After about a 10-day hiatus, I’m finally feeling back in the swing of things. Winter is (very, very gradually) turning into spring, so I’ve been able to resume my walking commute, and last night I hit the gym for the first time in what feels this morning like a long, long time (I’m a little sore).
It’s surprising to me how my body responds to a workout after I’ve been sedentary for a while. Last night on the stationary bike, for example, I was pretty winded after only 10 minutes of moderately fast pedaling. Usually, I’ll push through that stage and do another 10 minutes before shifting into cool-down mode, but I just wasn’t up to it last night. It’s not just that my body wasn’t willing; after a week and a half away from the gym, my mind was a little flabby, as well. That little voice that usually cheers me on just wasn’t as persuasive as usual.
Having said that, I should note that I’m pretty conscious of the signals my aging body is sending me when I’m exerting myself. It’s not like when I was in my 30s, when I would routinely push myself through exhaustion on the basketball court. These days, if I’m feeling winded, I slow down. It would be so embarrassing to have a heart attack in the midst of so many fit people.
So, with an extra 10-15 minutes to burn, I spent more time lifting than usual. And I noticed that, unlike my cardio collapse on the bike, I didn’t really suffer any major setback by staying away from the weight machines for 10 days. I could pretty much go back to lifting the same amount as I was before, without much struggling.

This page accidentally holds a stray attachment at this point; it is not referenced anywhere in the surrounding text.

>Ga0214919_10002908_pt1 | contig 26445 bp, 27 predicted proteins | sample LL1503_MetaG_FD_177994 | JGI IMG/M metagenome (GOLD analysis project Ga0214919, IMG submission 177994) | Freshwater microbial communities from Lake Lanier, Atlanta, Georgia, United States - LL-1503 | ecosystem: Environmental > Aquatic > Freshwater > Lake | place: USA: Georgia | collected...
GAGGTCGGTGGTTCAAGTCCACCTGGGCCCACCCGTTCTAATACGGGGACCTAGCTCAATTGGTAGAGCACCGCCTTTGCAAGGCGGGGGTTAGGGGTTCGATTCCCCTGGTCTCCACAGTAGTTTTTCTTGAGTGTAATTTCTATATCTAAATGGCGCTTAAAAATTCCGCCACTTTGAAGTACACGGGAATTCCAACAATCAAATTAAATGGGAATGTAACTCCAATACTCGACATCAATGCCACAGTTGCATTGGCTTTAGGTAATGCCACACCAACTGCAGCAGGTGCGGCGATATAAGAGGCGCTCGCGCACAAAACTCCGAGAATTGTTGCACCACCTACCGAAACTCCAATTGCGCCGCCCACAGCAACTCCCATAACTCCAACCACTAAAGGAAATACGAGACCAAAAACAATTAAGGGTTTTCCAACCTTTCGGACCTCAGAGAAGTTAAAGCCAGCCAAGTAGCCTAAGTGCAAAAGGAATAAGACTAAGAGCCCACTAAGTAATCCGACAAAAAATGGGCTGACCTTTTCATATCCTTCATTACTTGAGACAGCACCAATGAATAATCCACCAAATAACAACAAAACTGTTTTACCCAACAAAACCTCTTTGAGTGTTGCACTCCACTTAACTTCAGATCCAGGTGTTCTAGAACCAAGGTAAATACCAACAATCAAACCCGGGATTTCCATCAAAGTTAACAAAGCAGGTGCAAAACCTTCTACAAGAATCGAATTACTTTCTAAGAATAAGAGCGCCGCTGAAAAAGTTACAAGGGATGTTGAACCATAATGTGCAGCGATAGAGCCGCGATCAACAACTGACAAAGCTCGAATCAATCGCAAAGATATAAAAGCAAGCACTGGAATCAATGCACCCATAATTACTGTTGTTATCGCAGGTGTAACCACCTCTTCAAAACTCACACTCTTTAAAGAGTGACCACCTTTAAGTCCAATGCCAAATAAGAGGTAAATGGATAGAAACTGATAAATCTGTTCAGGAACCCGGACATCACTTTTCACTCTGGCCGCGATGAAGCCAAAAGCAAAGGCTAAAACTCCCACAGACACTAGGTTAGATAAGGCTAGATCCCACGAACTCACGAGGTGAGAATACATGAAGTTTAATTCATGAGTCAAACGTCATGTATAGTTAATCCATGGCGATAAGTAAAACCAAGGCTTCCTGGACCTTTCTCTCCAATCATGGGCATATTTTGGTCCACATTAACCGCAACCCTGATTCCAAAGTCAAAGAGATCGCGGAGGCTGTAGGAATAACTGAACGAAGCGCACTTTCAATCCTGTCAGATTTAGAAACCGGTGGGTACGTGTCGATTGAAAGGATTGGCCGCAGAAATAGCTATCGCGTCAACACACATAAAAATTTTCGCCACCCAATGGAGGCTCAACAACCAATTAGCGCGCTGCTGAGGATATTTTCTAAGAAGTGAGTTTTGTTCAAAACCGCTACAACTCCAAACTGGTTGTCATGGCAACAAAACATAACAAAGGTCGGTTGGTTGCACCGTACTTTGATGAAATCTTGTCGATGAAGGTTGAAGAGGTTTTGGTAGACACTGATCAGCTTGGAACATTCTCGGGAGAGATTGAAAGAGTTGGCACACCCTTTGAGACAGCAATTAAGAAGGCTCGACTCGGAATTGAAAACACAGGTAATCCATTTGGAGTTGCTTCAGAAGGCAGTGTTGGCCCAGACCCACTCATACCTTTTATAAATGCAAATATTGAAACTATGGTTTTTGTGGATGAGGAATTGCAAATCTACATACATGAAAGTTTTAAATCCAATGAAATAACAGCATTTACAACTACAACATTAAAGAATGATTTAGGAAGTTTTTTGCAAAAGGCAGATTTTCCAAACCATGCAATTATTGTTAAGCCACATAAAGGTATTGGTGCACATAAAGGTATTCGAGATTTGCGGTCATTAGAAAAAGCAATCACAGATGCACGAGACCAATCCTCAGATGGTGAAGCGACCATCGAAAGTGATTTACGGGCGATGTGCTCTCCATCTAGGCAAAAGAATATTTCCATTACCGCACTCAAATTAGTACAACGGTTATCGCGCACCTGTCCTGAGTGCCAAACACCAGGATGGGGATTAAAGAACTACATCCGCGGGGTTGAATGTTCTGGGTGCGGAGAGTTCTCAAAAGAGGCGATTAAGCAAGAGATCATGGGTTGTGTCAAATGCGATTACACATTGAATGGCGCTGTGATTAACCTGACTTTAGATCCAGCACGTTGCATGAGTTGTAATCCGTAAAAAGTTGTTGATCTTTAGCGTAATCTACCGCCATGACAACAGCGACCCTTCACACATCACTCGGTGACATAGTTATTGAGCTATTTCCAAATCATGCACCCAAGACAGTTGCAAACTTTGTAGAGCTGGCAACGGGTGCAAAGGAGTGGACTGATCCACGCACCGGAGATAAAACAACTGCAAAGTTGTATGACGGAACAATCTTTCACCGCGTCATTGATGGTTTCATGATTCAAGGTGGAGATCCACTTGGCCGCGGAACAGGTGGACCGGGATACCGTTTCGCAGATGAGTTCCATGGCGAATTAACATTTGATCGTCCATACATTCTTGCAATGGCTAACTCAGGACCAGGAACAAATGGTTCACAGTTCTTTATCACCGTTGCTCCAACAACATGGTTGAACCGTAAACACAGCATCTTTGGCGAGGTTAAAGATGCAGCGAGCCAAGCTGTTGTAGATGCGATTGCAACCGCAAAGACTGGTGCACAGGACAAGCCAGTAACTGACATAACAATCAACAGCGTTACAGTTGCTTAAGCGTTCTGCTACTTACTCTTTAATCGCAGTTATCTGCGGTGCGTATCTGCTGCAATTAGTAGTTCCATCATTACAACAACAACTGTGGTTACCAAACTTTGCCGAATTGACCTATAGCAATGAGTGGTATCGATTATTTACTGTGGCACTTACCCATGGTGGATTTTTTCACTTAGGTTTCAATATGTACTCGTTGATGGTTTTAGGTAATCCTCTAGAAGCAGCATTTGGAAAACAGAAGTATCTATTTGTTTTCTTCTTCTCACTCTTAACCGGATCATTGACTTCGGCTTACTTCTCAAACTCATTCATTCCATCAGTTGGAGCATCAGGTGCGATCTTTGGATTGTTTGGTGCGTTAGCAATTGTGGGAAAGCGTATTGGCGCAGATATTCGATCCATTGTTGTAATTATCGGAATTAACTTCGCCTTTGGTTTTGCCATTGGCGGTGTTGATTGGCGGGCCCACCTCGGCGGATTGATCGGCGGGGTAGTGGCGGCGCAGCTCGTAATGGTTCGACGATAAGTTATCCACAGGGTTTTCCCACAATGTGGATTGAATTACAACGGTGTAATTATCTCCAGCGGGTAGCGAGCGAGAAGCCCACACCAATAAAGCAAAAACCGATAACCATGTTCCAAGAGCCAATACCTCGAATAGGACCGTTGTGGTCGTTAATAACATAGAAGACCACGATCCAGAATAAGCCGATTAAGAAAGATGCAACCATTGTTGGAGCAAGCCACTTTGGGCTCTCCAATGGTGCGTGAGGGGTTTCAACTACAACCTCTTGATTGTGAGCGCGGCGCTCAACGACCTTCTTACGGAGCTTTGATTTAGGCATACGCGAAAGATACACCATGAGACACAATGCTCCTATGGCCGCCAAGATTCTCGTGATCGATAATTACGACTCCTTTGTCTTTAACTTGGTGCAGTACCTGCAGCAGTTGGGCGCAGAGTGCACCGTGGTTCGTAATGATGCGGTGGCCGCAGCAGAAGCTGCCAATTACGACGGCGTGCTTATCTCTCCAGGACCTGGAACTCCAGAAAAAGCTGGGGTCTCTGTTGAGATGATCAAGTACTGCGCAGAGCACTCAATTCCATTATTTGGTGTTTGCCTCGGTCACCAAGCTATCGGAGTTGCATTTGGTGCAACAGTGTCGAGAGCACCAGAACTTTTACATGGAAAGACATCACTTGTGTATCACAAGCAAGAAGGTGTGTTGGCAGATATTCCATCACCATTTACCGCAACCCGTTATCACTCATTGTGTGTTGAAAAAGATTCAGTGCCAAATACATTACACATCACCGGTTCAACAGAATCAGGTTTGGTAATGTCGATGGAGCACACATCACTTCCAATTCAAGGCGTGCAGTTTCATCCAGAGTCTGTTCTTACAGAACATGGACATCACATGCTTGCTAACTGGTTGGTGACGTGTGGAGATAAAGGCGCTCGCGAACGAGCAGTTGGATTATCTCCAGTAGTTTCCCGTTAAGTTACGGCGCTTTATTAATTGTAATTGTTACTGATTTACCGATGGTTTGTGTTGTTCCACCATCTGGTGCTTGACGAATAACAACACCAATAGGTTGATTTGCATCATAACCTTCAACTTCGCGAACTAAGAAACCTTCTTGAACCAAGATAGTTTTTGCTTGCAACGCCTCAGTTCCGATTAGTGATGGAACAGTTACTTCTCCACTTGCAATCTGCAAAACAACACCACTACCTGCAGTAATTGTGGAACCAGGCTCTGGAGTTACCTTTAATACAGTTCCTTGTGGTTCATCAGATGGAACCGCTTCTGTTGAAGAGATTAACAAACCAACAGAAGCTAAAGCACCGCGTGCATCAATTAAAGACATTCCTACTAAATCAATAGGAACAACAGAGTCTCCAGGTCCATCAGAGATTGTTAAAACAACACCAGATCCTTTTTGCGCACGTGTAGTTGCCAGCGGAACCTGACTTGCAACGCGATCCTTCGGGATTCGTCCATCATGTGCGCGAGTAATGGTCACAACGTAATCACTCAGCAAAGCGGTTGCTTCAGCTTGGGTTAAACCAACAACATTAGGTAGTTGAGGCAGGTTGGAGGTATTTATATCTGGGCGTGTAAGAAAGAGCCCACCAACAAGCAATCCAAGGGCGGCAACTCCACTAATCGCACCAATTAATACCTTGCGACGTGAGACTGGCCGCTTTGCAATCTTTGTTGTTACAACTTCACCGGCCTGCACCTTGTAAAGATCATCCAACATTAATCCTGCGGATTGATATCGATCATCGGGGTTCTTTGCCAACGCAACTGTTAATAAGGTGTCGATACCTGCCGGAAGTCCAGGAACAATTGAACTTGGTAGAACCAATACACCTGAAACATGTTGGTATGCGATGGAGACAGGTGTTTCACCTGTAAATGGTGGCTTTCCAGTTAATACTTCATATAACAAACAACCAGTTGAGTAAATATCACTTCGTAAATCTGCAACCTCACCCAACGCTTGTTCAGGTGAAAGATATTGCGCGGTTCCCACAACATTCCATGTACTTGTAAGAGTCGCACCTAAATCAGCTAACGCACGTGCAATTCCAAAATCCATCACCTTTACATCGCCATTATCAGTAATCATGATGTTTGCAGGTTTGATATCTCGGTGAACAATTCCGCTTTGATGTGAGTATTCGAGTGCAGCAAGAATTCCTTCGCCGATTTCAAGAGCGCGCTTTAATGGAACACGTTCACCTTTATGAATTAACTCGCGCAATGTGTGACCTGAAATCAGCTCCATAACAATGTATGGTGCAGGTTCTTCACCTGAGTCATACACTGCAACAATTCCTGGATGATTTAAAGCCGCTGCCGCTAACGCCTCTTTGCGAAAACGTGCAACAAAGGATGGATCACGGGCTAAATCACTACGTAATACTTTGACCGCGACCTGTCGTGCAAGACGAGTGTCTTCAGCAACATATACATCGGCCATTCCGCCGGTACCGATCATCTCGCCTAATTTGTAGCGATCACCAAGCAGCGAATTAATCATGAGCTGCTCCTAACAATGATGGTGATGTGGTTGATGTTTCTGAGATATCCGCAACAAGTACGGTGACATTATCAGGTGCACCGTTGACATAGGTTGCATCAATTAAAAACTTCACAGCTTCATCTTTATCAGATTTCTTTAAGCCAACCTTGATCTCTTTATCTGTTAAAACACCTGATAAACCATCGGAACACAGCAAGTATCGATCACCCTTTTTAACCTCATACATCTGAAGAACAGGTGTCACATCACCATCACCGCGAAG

Of course, my regimen is not exactly Herculean: three sets of 10 reps, working my upper body mostly, with weights ranging from 70 to 95 lbs. (not including bicep curls, where I’m stuck at around 35 to 40 lbs).
This makes me wonder whether strength training, in general, is easier to sustain than cardio training over the long haul. I haven’t been able to find any conclusive evidence, but it appears that muscle mass, once built, may hang around longer than the oxygen-burning capabilities built from regular aerobic exercise.
As Liz Plosser puts it in this piece in Women’s Health, strength training pays dividends long after you leave the gym, because of the “metabolic spike” that occurs as your body works to help your muscles recover from all that heavy lifting. My sense is that acquiring and keeping muscle mass is a lot easier than building cardiovascular resources.
But that could just be me. I’ll get back on the treadmill (or whatever) tomorrow and see if it’s any easier.